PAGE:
This understanding of bisexual formations as fluidity and complexity reflects the recent efforts of bisexuals and theorists to navigate the pitfalls of identity politics. When one of the earliest bi anthologies, Bi Any Other Name: Bisexual People Speak Out, was published in 1991, the editors, Loraine Hutchings and Lani Ka’ahumanu, had provided a glossary that defined “bisexual” as “people who have erotic, affectionate, romantic feelings for, fantasies of, and experiences with women and men, and/or who self-identify as bisexual” (369). When the Off Pink Collective published Bisexual Horizons: Politics, Histories, Lives in 1996, bisexuality is no longer to be understood in terms of “two,” because validation of “all of the components of social/sexual complexity” is said to have already been gradually recognized (Jordan 15). Only one year later, another volume on bisexuality clearly states that the important dividing line is that bisexuality transcends the rigidity of “one,” moving beyond what Marjorie Garbers refers to as “monosexual restrictiveness” (18) and toward multiplicity: “Moving across sexes, across genders, across sexualities, bi-ness warmly embraces multiple desires and identifications while repudiating all ‘monosexual’ imperatives” (Bristow 225). As the self-definition of bisexuals moves beyond the two-gender/two-sex system, a much more complicated vision that seems to extend beyond traditionally-conceived “bi”-sexuality also emerges. Naomi Tucker claims: “I relate bisexuality to openness. It is, for me, a willingness to acknowledge feelings, despite prevailing taboos, and to break down the prefabricated barriers that our culture instills within us” (Tucker, “What’s in a Name” 246).
When openness and complexity again characterize the bisexual, as it did once before in the 1960s, other old concepts suddenly regained new currency. Writing about bisexuality in the mid-1990s, Marjorie Garber proclaims: “This is the new bisexuality, which is to say, the old bisexuality—bisexuality as eroticism, ‘un-pigeonholed sexual identity,’ not bisexuality as the ‘third’ choice between, or beyond, hetero- or homo-sex” (Garber 18). The ideas of Freud and Marcuse are returning with a new vengeance. As Garber puts it, it is exactly in “the positive impulse toward perverseness, the erotic appeal of transgression, the desire that itself comes from crossing a boundary that bisexuality structures its essential being (29). As such, the bisexual imperative, and its challenge to mainstream notions of “mono”-sexuality is “to insist upon complexity, to insist upon the validity of all of the components of social/sexual complexity, to insist upon the equal validity of all the components of social/sexual complexity” (Jordan 15).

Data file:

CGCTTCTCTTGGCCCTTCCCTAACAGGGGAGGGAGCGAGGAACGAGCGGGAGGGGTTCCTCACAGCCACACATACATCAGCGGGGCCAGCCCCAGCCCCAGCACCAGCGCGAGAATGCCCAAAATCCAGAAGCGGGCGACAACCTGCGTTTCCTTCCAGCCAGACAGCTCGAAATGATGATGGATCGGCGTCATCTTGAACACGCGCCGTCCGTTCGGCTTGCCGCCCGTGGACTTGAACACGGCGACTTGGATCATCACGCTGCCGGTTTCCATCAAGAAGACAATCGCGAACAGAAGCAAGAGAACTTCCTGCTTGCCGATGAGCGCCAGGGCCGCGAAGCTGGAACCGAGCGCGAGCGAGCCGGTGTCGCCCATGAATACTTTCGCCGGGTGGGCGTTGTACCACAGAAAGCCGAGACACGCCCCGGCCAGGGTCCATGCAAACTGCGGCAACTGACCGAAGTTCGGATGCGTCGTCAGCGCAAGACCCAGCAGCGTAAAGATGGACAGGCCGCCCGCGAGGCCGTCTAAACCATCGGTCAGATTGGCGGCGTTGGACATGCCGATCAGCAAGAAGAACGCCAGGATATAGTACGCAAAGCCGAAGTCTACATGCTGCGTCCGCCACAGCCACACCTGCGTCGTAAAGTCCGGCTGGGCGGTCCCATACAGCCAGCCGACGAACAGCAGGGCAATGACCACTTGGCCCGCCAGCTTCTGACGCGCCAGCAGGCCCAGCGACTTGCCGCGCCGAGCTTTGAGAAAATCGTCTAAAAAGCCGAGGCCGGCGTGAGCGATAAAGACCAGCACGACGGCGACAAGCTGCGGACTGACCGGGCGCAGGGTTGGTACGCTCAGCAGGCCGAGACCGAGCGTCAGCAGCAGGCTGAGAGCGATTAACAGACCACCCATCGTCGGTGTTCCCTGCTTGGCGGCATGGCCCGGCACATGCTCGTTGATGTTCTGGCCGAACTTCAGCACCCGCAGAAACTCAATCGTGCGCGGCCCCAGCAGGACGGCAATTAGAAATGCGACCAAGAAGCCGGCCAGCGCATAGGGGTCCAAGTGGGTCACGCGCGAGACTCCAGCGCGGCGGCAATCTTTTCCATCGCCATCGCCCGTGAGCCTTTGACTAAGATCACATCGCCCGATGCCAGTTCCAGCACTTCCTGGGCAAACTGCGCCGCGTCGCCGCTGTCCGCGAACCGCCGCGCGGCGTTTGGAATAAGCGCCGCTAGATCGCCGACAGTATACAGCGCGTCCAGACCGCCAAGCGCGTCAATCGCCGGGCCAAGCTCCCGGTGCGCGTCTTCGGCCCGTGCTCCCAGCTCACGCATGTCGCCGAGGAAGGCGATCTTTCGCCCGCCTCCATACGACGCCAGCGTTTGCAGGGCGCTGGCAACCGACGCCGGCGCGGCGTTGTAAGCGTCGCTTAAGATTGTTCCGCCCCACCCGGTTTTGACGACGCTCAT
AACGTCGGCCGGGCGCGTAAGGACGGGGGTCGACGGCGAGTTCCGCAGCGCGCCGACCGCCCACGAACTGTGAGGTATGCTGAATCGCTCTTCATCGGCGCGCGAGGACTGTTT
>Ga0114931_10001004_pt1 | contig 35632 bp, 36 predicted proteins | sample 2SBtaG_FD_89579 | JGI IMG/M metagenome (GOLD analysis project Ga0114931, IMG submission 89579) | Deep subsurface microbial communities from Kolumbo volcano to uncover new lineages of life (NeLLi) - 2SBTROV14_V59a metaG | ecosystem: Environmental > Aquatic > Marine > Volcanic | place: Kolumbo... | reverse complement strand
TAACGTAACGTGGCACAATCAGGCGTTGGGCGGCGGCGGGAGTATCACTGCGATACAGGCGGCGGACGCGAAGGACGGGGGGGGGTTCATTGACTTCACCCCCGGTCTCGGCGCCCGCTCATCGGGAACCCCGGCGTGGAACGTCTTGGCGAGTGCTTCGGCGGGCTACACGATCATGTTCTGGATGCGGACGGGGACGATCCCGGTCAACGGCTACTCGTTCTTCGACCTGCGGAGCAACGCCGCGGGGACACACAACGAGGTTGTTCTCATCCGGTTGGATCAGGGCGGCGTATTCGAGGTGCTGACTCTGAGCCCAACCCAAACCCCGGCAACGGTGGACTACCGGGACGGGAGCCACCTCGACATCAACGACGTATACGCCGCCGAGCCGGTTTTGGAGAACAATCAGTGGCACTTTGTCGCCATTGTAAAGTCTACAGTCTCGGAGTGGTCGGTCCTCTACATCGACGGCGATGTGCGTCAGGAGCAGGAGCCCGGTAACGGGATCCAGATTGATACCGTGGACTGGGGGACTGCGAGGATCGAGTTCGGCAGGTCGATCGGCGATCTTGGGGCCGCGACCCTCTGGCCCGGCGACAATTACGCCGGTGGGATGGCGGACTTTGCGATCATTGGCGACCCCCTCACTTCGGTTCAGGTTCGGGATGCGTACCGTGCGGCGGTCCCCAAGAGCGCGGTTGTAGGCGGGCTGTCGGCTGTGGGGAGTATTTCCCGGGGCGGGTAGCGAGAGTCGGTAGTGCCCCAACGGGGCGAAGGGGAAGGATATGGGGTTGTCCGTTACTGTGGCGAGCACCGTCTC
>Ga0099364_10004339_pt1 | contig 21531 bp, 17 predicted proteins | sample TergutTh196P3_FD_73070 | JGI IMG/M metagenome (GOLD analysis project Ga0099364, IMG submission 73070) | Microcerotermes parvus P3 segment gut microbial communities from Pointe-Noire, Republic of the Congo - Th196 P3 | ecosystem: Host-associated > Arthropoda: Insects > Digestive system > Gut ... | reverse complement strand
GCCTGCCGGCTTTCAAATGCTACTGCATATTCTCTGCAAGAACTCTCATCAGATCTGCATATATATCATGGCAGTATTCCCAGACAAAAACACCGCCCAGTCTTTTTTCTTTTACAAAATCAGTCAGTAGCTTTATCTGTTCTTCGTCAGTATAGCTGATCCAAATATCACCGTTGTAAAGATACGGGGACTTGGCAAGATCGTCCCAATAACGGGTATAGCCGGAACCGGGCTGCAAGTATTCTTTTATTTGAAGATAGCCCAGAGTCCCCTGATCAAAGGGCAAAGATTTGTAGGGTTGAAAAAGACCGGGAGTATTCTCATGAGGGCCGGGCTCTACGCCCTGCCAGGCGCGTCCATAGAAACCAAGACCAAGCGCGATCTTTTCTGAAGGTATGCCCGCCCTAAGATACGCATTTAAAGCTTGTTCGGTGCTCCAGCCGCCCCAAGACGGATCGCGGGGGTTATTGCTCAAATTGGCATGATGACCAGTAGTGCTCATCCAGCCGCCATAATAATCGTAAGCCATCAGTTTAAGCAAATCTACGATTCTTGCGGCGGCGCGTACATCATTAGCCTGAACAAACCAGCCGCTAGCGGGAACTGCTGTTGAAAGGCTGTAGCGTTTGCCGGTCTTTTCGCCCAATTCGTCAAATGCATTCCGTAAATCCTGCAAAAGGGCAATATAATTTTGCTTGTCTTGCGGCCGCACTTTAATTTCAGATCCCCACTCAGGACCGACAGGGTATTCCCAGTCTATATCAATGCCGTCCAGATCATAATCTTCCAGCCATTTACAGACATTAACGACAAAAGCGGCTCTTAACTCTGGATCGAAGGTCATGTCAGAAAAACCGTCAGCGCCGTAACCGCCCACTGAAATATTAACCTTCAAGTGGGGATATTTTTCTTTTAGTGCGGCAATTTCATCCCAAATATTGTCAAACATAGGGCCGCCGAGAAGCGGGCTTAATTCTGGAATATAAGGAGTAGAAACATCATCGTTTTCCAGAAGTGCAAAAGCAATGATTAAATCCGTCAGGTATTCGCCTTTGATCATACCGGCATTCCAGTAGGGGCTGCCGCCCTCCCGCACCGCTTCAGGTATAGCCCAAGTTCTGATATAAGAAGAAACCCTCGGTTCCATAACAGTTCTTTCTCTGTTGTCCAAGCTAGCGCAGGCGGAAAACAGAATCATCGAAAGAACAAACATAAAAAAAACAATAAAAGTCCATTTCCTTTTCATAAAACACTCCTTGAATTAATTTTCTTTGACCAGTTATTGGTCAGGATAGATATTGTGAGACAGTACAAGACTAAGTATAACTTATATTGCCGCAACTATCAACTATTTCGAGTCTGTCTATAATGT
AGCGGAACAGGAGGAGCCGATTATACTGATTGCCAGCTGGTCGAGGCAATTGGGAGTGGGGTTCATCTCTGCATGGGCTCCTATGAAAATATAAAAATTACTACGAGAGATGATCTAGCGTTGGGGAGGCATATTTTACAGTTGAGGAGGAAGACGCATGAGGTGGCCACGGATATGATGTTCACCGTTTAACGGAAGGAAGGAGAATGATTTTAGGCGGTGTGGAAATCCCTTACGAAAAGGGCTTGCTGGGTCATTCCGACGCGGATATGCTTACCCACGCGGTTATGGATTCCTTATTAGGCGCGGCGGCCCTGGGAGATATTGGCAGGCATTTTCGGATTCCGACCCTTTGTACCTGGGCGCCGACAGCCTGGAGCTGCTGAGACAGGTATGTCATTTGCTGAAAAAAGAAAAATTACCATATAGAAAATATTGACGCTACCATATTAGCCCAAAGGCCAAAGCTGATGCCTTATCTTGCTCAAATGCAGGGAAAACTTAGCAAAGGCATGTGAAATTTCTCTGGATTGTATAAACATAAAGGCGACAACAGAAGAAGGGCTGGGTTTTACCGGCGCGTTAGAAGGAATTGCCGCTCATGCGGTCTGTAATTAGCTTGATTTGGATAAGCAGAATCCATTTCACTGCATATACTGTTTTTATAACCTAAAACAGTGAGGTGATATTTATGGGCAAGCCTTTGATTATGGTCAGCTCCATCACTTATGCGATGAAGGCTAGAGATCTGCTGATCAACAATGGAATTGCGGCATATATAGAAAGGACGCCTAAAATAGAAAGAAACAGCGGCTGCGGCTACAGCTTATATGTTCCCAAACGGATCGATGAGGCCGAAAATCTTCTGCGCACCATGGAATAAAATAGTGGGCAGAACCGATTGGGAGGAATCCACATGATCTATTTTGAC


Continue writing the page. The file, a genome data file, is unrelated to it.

Such a new and liberated vision of bi-sexuality has also tended to highlight the subversive potential of bisexuality. A typical example reads:
Bisexuality unsettles certainties: straight, gay, lesbian. It has affinities with all of these, and is delimited by none. It is, then, an identity that is also not an identity, a sign of the certainty of ambiguity, the stability of instability, a category that defies and defeats categorization. (Garber 70)